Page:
Monsanto is proposing to ban some chemical compounds that have been linked to autism and other neurological disorders, citing the risk of poisoning children.
The company is urging the Food and Drug Administration (FDA) to consider banning glyphosate and other glyphosate-based chemicals that have the potential to cause cancer, and to consider adding “other carcinogens” to its list of approved compounds.
Glyphosate is a major component of Monsanto’s Roundup weed-killer, which has been used to kill weeds for more than a decade.
The chemical is also used as an insecticide.
Monsanto’s plan to ban glyphosate comes as a new study has linked glyphosate exposure to a potentially deadly condition known as “mild cognitive impairment,” which can cause temporary cognitive impairment, a kind of memory loss.
The new study, published in the journal Neuropsychopharmacology, found that the chemical can cause mild cognitive impairment in people who have taken the chemical, which is classified as a “vitamin A precursor.”
It is unclear what the cause of mild cognitive impairments is, but studies have shown that exposure to glyphosate can lead to cognitive impairment.
A new study by researchers at University of Texas MD Anderson Cancer Center found that people who were exposed to glyphosate for a prolonged period had significantly higher rates of mild neurological symptoms, such as fatigue, confusion, memory loss, and anxiety.
According to a press release issued by Monsanto, the company is asking the FDA to consider limiting glyphosate exposure.
The FDA, however, has not yet made any recommendations regarding banning glyphosate.
“This is a decision that will be made based on our scientific assessment of the risk posed by the potential toxicity of these compounds to children and adults,” a Monsanto spokesperson told The Hill in a statement.
“We will continue to monitor this issue to ensure that we have the appropriate science to support this decision.
Glycine is a chemical found in Monsanto’s popular Roundup herbicide, which glyphosate is a part of.”
According to the release, the research study found that a “significant number of cases of mild impairment, including fatigue, decreased in the exposed individuals, which was significantly higher than in the unexposed.”
The company noted that “there are no reported adverse effects of the exposure, which are consistent with the use of glyphosate as a food preservative and pesticide.”
Monsatan has not responded to The Hill’s request for comment.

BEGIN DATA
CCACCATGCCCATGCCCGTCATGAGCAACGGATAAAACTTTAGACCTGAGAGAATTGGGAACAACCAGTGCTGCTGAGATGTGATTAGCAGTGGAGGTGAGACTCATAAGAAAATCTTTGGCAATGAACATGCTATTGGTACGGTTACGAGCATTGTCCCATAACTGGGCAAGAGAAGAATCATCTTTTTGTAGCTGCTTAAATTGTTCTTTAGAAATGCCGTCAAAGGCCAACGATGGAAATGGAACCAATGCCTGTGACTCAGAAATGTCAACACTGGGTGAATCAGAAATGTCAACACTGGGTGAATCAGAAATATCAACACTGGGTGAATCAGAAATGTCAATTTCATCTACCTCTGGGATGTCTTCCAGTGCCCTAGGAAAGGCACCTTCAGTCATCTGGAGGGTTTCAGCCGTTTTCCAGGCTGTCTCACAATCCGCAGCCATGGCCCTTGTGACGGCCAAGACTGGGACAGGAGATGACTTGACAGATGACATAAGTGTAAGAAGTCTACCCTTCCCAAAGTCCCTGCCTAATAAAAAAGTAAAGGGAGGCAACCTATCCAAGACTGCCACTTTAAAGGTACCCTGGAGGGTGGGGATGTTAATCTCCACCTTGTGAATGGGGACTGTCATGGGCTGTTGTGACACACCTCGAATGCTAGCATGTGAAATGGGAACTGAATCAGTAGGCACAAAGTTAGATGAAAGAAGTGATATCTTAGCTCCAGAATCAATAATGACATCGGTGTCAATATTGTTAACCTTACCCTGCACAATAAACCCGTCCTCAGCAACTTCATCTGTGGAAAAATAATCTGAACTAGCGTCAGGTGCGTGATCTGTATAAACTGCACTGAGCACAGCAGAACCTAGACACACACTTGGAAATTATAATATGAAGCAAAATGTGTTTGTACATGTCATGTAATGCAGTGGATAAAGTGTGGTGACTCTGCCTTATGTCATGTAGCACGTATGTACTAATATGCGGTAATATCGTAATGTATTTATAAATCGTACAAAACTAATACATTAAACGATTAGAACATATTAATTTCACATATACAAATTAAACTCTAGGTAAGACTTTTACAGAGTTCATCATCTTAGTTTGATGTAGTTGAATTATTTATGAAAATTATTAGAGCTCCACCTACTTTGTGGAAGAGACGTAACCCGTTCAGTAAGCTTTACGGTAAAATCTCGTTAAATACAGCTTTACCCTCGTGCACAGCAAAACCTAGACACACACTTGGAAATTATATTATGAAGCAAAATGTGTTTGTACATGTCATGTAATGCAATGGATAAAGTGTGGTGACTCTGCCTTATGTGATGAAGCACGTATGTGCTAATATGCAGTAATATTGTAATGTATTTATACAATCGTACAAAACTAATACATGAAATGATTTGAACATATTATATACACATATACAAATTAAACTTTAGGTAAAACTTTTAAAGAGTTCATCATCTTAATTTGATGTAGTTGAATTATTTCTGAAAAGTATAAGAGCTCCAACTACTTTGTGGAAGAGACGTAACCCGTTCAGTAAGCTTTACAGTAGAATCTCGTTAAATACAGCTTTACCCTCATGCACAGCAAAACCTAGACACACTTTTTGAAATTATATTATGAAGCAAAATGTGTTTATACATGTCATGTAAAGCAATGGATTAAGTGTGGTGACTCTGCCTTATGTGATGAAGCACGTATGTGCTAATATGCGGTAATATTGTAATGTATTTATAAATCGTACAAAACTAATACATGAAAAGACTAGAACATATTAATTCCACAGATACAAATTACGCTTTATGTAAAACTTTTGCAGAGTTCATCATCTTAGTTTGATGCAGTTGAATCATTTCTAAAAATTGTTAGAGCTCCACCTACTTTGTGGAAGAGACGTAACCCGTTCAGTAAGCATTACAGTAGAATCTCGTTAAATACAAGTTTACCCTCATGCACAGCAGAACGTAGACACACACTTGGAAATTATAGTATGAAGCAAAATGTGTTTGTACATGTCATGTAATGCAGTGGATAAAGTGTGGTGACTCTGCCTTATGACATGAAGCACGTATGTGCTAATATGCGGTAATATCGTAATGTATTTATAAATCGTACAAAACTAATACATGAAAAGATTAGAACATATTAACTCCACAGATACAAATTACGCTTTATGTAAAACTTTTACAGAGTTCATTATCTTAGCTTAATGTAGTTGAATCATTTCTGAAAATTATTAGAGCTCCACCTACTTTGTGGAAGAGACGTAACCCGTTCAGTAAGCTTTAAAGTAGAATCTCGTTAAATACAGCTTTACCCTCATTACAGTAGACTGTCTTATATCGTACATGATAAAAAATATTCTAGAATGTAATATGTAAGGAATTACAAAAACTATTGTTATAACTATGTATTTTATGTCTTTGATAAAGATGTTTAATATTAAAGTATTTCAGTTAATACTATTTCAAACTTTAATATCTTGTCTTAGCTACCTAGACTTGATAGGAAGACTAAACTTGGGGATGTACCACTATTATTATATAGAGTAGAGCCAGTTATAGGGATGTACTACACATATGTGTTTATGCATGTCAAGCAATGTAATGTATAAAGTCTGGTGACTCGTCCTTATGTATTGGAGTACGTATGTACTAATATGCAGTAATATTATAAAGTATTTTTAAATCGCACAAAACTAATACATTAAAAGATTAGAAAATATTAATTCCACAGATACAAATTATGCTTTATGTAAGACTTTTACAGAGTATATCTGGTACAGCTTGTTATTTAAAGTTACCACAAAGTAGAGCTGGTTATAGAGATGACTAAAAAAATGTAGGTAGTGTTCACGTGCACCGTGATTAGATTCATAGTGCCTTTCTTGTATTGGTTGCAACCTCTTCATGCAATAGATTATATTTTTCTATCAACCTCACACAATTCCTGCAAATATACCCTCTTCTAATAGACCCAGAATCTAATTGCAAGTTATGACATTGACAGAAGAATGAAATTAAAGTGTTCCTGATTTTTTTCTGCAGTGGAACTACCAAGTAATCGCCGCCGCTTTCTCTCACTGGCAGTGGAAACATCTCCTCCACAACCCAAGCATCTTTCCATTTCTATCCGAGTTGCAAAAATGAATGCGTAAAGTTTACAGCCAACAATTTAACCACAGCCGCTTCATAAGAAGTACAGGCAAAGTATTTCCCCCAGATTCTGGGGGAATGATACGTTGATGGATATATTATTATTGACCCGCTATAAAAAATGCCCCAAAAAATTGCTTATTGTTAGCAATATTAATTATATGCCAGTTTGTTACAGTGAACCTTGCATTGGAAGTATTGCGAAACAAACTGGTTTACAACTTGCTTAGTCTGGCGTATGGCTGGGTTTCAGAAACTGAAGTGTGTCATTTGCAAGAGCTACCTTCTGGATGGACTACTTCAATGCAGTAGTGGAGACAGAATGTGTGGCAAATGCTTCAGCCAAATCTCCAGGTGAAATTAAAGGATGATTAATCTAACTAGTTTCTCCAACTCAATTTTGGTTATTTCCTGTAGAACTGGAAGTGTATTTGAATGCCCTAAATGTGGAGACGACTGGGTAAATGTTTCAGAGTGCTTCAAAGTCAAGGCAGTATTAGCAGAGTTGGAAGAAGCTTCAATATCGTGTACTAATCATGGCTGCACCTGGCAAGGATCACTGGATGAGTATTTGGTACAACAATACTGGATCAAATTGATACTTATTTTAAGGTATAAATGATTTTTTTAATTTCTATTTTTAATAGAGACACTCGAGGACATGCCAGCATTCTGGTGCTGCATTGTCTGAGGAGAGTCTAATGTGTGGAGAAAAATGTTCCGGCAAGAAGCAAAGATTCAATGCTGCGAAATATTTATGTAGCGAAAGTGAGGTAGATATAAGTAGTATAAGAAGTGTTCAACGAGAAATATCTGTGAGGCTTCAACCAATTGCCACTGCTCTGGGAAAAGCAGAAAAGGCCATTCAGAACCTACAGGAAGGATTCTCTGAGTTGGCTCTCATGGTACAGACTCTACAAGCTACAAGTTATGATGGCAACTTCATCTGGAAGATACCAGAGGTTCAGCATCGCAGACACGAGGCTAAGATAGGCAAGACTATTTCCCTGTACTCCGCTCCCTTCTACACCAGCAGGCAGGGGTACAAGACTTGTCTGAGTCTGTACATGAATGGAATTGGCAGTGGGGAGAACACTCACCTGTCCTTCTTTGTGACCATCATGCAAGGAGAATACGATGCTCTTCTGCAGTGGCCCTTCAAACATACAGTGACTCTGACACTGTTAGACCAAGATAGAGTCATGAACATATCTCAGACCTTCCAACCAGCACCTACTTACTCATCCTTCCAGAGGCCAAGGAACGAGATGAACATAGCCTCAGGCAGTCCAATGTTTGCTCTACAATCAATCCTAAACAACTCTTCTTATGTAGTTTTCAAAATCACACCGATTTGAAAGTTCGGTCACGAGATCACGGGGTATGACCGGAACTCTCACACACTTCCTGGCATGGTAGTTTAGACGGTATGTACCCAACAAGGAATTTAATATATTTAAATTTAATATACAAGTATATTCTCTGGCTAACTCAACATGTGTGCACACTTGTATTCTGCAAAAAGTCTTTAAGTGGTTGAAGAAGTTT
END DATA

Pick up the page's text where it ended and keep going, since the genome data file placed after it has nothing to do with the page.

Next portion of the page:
Montanto has also requested that the FDA review studies related to “carcinogenicity studies” to determine if the chemicals are safe.
The companies’ move to ban the chemical comes as the Food & Drug Administration has already begun to weigh in on the health impacts of glyphosate exposure in the United States.
The agency has proposed rules that would limit the use and sales of glyphosate, as well as the production of the chemical in the country.
The agency’s proposal, however will not be binding and will be reviewed by Congress.
Mondays Roundup Roundup Roundup is the first crop in the US to be sprayed with the herbicide in an attempt to combat weeds.
The Environmental Protection Agency (EPA) has also issued a preliminary draft of its proposed rules for glyphosate production and sale, which would require a more rigorous safety assessment before glyphosate can be sold.
Monsell, the chemical industry trade group, said in a press statement that the proposed rules would put Monsanto’s interests ahead of the health of consumers and farmers.
“The EPA’s draft rule has been crafted in a way that would protect the health and safety of farmers and consumers and would put the health interests of farmers ahead of those of Monsanto,” the statement said.
The statement continued: “We are concerned that the EPA has chosen to put Monsanto at a competitive disadvantage in this process by putting a strict regulatory burden on the company, while not providing any meaningful information about the risks associated with glyphosate. “
The proposed rule would also put Monsanto in a difficult position to defend itself against the EPA’s proposal to require that Monsanto test all glyphosate-containing products for carcinogenicity and for any other significant risks to the public.”
The statement continued: “We are concerned that the EPA has chosen to put Monsanto at a competitive disadvantage in this process by putting a strict regulatory burden on the company, while not providing any meaningful information about the risks associated with glyphosate.
A spokesperson for the American Chemistry Council (ACBC), a chemical industry lobbying group, told The Associated Press that the company was “looking forward to working with the EPA to craft meaningful rules to address glyphosate exposure.””
Monsantely is also actively pursuing a regulatory approach that would allow it to make changes to glyphosate to meet the needs of farmers who are suffering the most from the impacts of herbicides.”
A spokesperson for the American Chemistry Council (ACBC), a chemical industry lobbying group, told The Associated Press that the company was “looking forward to working with the EPA to craft meaningful rules to address glyphosate exposure.”
The ACBC also said that “any regulatory action by the EPA that restricts the use or sales of a pesticide would not be consistent with